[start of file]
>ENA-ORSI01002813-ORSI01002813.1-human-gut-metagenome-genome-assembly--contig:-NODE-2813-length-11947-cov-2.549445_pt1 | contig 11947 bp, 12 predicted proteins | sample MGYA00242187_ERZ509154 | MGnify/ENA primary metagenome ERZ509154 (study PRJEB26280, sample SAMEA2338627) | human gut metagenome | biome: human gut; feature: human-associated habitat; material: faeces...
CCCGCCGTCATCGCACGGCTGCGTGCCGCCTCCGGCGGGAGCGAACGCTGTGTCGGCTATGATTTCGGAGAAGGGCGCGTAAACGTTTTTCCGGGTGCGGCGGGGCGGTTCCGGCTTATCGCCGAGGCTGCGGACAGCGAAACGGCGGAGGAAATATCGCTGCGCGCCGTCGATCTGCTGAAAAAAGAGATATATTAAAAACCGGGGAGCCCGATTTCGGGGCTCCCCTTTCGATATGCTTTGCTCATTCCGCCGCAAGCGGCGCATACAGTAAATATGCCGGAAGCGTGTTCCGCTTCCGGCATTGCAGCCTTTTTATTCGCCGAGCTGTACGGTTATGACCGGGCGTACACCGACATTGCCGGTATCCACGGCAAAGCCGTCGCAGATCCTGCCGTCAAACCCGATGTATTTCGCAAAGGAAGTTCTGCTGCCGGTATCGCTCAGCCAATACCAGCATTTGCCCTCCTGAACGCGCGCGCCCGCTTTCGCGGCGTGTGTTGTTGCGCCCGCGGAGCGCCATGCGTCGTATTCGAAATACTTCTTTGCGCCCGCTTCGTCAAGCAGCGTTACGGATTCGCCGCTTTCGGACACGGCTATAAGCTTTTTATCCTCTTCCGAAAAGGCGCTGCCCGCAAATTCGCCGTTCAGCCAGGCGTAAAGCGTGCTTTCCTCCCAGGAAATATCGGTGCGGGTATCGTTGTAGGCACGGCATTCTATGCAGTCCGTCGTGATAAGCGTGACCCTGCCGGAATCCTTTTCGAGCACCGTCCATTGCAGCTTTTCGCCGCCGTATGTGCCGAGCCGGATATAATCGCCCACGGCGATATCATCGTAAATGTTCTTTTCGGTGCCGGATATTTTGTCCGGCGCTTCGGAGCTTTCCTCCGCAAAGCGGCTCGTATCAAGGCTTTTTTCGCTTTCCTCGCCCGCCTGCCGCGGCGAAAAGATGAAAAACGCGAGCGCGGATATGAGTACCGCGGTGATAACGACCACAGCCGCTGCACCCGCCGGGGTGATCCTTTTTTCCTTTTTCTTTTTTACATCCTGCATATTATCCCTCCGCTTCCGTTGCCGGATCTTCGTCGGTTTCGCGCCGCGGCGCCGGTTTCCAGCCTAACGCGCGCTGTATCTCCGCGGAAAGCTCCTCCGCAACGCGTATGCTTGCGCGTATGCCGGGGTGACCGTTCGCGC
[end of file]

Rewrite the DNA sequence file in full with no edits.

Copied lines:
>ENA-ORSI01002813-ORSI01002813.1-human-gut-metagenome-genome-assembly--contig:-NODE-2813-length-11947-cov-2.549445_pt1 | contig 11947 bp, 12 predicted proteins | sample MGYA00242187_ERZ509154 | MGnify/ENA primary metagenome ERZ509154 (study PRJEB26280, sample SAMEA2338627) | human gut metagenome | biome: human gut; feature: human-associated habitat; material: faeces...
CCCGCCGTCATCGCACGGCTGCGTGCCGCCTCCGGCGGGAGCGAACGCTGTGTCGGCTATGATTTCGGAGAAGGGCGCGTAAACGTTTTTCCGGGTGCGGCGGGGCGGTTCCGGCTTATCGCCGAGGCTGCGGACAGCGAAACGGCGGAGGAAATATCGCTGCGCGCCGTCGATCTGCTGAAAAAAGAGATATATTAAAAACCGGGGAGCCCGATTTCGGGGCTCCCCTTTCGATATGCTTTGCTCATTCCGCCGCAAGCGGCGCATACAGTAAATATGCCGGAAGCGTGTTCCGCTTCCGGCATTGCAGCCTTTTTATTCGCCGAGCTGTACGGTTATGACCGGGCGTACACCGACATTGCCGGTATCCACGGCAAAGCCGTCGCAGATCCTGCCGTCAAACCCGATGTATTTCGCAAAGGAAGTTCTGCTGCCGGTATCGCTCAGCCAATACCAGCATTTGCCCTCCTGAACGCGCGCGCCCGCTTTCGCGGCGTGTGTTGTTGCGCCCGCGGAGCGCCATGCGTCGTATTCGAAATACTTCTTTGCGCCCGCTTCGTCAAGCAGCGTTACGGATTCGCCGCTTTCGGACACGGCTATAAGCTTTTTATCCTCTTCCGAAAAGGCGCTGCCCGCAAATTCGCCGTTCAGCCAGGCGTAAAGCGTGCTTTCCTCCCAGGAAATATCGGTGCGGGTATCGTTGTAGGCACGGCATTCTATGCAGTCCGTCGTGATAAGCGTGACCCTGCCGGAATCCTTTTCGAGCACCGTCCATTGCAGCTTTTCGCCGCCGTATGTGCCGAGCCGGATATAATCGCCCACGGCGATATCATCGTAAATGTTCTTTTCGGTGCCGGATATTTTGTCCGGCGCTTCGGAGCTTTCCTCCGCAAAGCGGCTCGTATCAAGGCTTTTTTCGCTTTCCTCGCCCGCCTGCCGCGGCGAAAAGATGAAAAACGCGAGCGCGGATATGAGTACCGCGGTGATAACGACCACAGCCGCTGCACCCGCCGGGGTGATCCTTTTTTCCTTTTTCTTTTTTACATCCTGCATATTATCCCTCCGCTTCCGTTGCCGGATCTTCGTCGGTTTCGCGCCGCGGCGCCGGTTTCCAGCCTAACGCGCGCTGTATCTCCGCGGAAAGCTCCTCCGCAACGCGTATGCTTGCGCGTATGCCGGGGTGACCGTTCGCGC